My Lord, I have received divers Letters and Warrants subscribed by the name of Leven, but of late can hear of none that have seen such a man; besides, there is strong report he is dead; therefore, to remove all scruples, I desire our Drummer may deliver one letter to himself; thus wishing you could think on some other course to compose the differences of these sad distracted Kingdomes than by battering Newcastle, and annoying us who never wronged any of you; for if you seriously consider, you will find that these courses will aggravate and not moderate distempers; but I will referre all to your owne consciences, and rest Your friend, John Marley.

Sir John Marley’s foolish epistle bears date the 19th, and was probably written shortly after midnight on Friday, the 18th of October. Barely had the drummer who bore it returned to his place within the walls, when the final assault began.

During the siege, Lord Leven, with the forces immediately under him, beleaguering the west and north-west parts of the town, was quartered at Elswick, then a village about a mile west of Newcastle. Lord Sinclair’s regiment lay to the east, separated from the main body by Shieldfield Fort belonging to the town. The Earl of Callendar, with his division, was stationed at Gateshead, on the bridge, and at the glass-houses, below which he had thrown a bridge of “keill boats” over the river, for the passing and repassing of his forces, to both sides, and also for the use of the country people, who brought in daily provisions for the army. The bridge itself, being duly guarded by Lord Kenmoor’s regiment at both ends, and a strong sentry set at each of them, with two redoubts, had also there a “watery guard” of “keill boats,” tied with cable ropes from bank to bank, to secure it from any sudden surprise. The besiegers were domiciled on the Town Moor, Leazes, and elsewhere in huts composed of turf, clay, straw, and wattles. On the other hand, a round tower in the Castle Garth, called the Half-Moon Battery (on the site of which the Assize Courts were long afterwards built) was used by Sir John Marley to secure the Close and the Quayside; and the Castle, which had been suffered to fall into a very ruinous state since the union of the crowns, he put into good repair. The walls are described by William Lithgow, an eye-witness of the siege on the Scottish side, as being a great deal stronger than those of York, and “not unlike the walls of Avignon, but especially Jerusalem.” As for the inhabitants, he says, “the richest or better sort of them, as seven or eight common knights; aldermen, coal merchants, puddlers, and the like creatures,” were “altogether malignants, most of them being Papists, and the greater part of all irreligious Atheists; the vulgar condition being a mass of silly ignorants, living rather like to the Berdoans in Libya (wanting knowledge, conscience, and honesty) than like to well-disposed Christians, pliable to religion, civil order, or church discipline.”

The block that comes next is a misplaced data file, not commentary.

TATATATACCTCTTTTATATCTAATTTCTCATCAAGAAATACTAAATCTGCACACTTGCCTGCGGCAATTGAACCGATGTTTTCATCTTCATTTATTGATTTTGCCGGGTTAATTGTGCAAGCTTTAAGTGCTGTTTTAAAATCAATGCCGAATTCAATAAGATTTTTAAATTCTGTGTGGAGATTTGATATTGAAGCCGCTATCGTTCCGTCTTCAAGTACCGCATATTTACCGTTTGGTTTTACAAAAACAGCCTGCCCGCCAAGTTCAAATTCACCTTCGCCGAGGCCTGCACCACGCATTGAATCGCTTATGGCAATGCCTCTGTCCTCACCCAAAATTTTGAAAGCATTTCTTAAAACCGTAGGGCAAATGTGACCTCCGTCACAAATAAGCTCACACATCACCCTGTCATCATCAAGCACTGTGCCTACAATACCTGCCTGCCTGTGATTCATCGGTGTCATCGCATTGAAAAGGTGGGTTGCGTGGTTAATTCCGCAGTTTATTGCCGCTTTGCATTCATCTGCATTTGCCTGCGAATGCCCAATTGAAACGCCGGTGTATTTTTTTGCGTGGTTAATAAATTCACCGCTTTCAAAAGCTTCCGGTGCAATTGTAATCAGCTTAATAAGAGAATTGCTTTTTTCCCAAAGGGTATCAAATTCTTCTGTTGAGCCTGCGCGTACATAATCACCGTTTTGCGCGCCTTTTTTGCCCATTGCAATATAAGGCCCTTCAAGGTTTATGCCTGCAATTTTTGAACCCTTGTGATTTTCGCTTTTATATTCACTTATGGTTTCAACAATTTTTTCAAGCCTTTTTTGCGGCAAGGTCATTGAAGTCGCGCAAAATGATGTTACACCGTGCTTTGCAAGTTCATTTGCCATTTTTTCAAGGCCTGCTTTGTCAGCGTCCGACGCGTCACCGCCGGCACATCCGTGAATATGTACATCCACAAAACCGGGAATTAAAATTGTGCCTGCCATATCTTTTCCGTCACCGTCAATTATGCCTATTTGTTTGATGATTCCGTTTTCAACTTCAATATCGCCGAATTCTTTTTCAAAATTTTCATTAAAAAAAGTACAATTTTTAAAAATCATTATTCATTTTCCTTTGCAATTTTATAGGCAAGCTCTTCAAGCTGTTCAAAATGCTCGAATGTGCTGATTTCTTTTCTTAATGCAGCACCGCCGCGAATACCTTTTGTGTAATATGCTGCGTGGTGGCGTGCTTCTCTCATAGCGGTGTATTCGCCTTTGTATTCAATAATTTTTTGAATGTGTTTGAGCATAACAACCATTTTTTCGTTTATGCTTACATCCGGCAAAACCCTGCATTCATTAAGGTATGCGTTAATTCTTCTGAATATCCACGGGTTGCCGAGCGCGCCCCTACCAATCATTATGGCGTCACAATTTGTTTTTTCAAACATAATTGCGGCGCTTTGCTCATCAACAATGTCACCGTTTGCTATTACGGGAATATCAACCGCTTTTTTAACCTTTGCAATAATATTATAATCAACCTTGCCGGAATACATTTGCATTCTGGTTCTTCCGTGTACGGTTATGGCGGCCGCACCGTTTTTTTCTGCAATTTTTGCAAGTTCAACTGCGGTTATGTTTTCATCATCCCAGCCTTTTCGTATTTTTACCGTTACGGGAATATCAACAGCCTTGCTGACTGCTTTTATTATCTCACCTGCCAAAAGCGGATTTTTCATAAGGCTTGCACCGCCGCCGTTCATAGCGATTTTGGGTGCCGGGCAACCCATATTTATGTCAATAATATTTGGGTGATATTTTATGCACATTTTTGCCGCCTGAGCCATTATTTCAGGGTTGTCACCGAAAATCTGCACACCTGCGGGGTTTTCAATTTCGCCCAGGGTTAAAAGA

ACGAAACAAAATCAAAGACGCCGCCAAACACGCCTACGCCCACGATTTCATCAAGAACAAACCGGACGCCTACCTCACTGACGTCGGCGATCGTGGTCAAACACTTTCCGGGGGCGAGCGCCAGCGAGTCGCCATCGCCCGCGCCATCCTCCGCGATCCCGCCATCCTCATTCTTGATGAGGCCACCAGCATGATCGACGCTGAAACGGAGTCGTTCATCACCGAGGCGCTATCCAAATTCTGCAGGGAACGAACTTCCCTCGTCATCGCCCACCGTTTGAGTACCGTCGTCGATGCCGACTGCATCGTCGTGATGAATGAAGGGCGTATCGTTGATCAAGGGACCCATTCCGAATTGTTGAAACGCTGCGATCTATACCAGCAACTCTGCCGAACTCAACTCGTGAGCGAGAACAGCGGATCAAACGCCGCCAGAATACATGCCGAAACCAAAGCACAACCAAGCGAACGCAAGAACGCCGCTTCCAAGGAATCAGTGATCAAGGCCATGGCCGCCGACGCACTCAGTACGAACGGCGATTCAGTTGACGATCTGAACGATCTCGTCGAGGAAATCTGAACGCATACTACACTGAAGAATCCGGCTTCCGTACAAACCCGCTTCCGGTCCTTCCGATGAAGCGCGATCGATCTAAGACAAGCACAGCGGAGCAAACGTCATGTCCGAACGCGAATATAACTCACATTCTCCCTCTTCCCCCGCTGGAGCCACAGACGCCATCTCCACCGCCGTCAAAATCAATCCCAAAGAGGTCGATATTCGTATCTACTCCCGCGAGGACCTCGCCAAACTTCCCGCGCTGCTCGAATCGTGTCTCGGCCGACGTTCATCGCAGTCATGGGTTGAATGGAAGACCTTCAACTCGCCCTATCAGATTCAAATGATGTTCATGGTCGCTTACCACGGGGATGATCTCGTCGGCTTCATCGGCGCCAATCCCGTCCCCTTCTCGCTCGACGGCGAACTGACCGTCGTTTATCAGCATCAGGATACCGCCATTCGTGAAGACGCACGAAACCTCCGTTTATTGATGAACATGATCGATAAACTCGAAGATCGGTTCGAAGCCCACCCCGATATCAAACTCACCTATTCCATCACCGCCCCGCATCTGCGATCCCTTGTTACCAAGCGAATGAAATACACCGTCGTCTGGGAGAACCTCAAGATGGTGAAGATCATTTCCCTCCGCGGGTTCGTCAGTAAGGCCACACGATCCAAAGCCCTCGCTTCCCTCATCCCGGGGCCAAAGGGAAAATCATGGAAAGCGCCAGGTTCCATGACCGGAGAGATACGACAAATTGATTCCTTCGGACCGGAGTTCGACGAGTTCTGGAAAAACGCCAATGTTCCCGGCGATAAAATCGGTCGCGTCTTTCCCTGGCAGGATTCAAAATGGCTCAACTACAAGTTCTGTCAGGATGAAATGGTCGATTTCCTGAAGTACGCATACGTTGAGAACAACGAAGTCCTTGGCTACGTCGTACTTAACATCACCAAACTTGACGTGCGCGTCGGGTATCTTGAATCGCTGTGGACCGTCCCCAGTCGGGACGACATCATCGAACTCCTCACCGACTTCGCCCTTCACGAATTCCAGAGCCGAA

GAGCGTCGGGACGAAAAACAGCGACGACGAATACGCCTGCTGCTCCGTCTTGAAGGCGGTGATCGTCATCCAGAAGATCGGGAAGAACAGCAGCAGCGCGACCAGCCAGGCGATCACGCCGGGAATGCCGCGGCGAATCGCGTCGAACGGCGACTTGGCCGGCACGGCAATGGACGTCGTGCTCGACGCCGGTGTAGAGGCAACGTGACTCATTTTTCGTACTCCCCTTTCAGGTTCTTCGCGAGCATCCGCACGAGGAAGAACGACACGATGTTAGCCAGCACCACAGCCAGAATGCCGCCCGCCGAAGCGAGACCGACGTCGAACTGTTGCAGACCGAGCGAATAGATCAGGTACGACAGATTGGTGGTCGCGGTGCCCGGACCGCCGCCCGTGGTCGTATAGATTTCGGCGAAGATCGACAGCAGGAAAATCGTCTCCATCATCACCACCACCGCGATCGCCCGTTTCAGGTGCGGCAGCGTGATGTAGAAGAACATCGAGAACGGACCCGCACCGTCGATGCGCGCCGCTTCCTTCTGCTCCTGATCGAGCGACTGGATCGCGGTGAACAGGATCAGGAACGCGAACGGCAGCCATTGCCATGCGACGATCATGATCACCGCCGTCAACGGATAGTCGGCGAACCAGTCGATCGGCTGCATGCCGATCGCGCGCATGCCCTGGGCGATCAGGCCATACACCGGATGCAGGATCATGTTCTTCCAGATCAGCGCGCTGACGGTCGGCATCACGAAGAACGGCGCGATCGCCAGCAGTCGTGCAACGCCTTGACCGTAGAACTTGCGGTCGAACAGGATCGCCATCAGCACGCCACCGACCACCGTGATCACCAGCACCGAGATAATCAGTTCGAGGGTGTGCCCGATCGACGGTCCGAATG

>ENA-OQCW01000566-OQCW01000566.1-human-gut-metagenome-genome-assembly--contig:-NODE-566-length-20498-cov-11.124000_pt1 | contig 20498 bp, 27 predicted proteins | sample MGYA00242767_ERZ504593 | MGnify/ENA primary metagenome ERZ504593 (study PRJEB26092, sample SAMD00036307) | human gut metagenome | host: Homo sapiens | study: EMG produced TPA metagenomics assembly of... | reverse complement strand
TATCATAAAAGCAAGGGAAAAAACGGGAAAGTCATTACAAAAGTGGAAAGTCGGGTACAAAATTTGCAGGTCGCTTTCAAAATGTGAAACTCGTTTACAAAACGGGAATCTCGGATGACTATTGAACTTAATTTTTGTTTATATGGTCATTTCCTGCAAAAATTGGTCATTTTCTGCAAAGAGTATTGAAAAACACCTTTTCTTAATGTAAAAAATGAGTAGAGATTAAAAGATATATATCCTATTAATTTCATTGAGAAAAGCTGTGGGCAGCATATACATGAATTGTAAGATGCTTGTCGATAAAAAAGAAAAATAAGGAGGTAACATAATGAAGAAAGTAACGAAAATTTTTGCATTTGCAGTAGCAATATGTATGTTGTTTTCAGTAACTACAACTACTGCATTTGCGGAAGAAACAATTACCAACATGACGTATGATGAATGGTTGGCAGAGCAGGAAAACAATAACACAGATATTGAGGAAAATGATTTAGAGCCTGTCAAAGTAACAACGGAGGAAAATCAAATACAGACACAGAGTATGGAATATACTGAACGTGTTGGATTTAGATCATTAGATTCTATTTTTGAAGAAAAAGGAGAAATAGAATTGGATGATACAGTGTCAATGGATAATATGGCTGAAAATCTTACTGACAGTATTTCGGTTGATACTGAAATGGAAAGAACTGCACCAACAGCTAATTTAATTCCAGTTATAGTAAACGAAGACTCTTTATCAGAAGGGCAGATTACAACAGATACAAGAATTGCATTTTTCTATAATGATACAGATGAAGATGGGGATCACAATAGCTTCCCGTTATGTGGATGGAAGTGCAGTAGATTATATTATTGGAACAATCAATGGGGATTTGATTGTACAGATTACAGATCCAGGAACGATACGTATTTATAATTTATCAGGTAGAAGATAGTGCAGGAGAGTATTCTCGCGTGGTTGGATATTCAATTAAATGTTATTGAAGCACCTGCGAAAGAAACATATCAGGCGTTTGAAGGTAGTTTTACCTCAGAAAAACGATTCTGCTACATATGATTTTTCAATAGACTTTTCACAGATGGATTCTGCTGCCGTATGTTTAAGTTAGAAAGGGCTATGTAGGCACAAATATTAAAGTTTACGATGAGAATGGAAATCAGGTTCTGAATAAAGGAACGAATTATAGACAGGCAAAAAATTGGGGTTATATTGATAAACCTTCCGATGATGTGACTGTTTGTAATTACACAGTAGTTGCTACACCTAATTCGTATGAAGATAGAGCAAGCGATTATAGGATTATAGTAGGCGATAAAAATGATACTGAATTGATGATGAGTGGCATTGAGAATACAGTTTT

On the morning of the 19th of October Lord Leven ordered his batteries to be opened all round the town. The besieged made a gallant defence, and the Scots suffered considerable loss, yet still they pressed on. After some hours’ desperate fighting at breaches which they had made near the White Friar’s Tower, and in the neighbourhood of Sandgate, the Scots forced an entry, made themselves masters of the gates of Newgate and Pilgrim Street, and, being joined by comrades who had entered at other breaches in the walls, effected the capture of the town.